Saturday, September 10, 2011


People say,  “Cheer up!”  or “Go to sleep!” as though it were something under your control.  They say to kids, “pay attention!”  If the kids don’t comply, they give them drugs.  The assumption is that either they are balking or they have a medical problem (AKA marketing opportunity) that prevents them from complying.  How much of our consciousness can we really control with our intentions, our “trying?”  (By consciousness I mean something like “attitude,” or “mood.”  Not quite emotion.)
Many persons are in occupations that ask them to control the consciousnesses of others, teachers being obvious, but also actors -- any kind of artists.  Recently I watched a little video about a torturer explaining how he gets people to talk by persuading their consciousness.  He says it’s not a matter of force, which can be resisted mentally or can cause faked compliance.  Rather, it’s a strategy of knowing things and using them as triggers.  For instance, with one big tough terrorist, he used the man’s childhood pet name, the one used by his mother.  He says it was a lot more work to know things about the man, how he saw the world, but a far more effective way to lead his mind than to drown or electrocute him.
Our culture is too dependent on threats, force, and penalties -- all of which tend to arouse resistance and anger.  But we are also dependent on social controls like peer pressure which is where all this furor about bullying comes in.  The adults have left the tasks of persuasion and explanation. Maybe they’re exhausted or just not up to because no one is persuading or informing them either.  So the kids take over, even bullying their parents into conformity.  My last experience with teaching was a disaster because the students were determined to be in control.  This was not the male athletes, who had the whole town under their overdeveloped thumbs, and were therefore relaxed in class, ready for fun.  It was the girls with the cheap movie starlet appearance and fear of individuality.  Not all of them.  The ones who were “different” suffered.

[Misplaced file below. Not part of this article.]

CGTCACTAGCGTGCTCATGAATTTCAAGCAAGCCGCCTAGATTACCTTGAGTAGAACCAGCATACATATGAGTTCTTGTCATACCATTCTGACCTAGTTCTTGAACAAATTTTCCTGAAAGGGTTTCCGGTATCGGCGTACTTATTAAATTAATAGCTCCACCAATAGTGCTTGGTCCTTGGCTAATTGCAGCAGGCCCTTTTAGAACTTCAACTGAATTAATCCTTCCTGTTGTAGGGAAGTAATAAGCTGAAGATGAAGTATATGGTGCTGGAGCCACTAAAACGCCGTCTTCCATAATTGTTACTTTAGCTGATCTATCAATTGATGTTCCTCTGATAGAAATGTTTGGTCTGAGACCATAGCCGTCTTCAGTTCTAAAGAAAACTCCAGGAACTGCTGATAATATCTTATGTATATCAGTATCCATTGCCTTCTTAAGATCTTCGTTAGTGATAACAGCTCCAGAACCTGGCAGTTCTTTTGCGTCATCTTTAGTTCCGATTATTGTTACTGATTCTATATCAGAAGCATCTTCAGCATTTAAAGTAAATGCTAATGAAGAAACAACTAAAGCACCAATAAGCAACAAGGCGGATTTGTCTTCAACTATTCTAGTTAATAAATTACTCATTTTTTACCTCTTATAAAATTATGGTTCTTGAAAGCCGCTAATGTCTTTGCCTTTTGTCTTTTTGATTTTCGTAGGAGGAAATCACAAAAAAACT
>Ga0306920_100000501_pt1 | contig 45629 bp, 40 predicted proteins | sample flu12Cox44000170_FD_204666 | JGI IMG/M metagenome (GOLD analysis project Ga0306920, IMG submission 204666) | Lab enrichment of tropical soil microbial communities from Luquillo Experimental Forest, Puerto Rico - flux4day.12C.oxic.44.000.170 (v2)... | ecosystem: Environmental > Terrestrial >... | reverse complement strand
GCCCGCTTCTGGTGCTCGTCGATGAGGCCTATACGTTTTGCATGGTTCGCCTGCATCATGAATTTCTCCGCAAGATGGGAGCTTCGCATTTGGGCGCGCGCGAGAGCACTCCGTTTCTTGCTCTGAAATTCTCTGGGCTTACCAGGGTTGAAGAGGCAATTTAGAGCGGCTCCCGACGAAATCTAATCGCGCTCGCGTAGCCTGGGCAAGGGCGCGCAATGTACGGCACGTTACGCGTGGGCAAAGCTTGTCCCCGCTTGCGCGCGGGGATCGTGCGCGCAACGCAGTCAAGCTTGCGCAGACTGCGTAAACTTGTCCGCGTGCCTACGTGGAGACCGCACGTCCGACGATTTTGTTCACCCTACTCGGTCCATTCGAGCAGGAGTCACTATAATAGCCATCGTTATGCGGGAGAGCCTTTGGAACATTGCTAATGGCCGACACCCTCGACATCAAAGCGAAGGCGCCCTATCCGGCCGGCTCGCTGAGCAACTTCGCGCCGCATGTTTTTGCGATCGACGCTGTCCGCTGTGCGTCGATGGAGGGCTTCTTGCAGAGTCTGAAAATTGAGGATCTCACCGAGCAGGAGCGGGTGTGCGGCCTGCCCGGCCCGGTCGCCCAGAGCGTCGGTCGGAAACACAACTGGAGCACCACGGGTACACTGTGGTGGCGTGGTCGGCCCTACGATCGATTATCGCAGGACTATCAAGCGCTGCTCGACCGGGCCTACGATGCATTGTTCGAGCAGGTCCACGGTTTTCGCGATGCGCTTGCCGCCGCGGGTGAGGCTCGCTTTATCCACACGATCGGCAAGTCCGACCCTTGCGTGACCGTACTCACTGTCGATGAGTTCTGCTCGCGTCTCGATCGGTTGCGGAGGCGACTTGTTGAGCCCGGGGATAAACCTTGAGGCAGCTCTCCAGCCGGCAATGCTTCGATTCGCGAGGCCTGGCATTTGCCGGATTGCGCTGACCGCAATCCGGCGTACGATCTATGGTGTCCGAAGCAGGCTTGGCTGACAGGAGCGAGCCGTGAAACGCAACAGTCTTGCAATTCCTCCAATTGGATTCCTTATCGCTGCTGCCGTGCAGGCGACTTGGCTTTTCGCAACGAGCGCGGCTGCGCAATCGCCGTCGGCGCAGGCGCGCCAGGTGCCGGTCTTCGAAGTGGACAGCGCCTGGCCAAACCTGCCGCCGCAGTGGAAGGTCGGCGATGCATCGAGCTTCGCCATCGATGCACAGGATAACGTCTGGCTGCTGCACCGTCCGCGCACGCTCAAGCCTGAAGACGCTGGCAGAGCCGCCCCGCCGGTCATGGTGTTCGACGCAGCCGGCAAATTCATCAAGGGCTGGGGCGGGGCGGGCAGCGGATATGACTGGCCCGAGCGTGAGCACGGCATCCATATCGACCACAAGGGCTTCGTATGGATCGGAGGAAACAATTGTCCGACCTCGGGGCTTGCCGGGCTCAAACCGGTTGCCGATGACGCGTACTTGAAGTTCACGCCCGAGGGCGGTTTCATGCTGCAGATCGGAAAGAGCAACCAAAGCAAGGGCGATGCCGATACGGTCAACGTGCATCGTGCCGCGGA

Once I took a graduate psych class in “motivation”, thinking it would be about how to be courageous, get tasks done, try for one’s best.  Instead it was about the physiology of rats, why they get thirsty or sleepy or sexy.  Not even about people.  But the point was tracing out the self-regulating mechanisms of the body which are normally BENEATH consciousness so you don’t have to keep reminding yourself to breathe or tell your heart to beat.  When you finally realize you’re hungry or thirsty, then your body has done all it can and wants your brain to initiate something voluntary.
So we’ve got three levels of managing consciousness.  The unconscious, by definition, is outside your control or maybe even your awareness unless you’ve had special training or are hooked up to a monitoring machine of some kind.  I suspect that many doctors would say that people push stuff back down into the un- or sub- conscious because they don’t want to deal with it.  Realizing you are tired, stressed, heart out of rhythm, have aching joints or muscles gets in the way of doing things.  Sometimes I find that for a while, hardly noticing,  I have what I call the “subconscious flu,” a sort of shadow that needs to be addressed.  Sometimes emotional, sometimes a bug.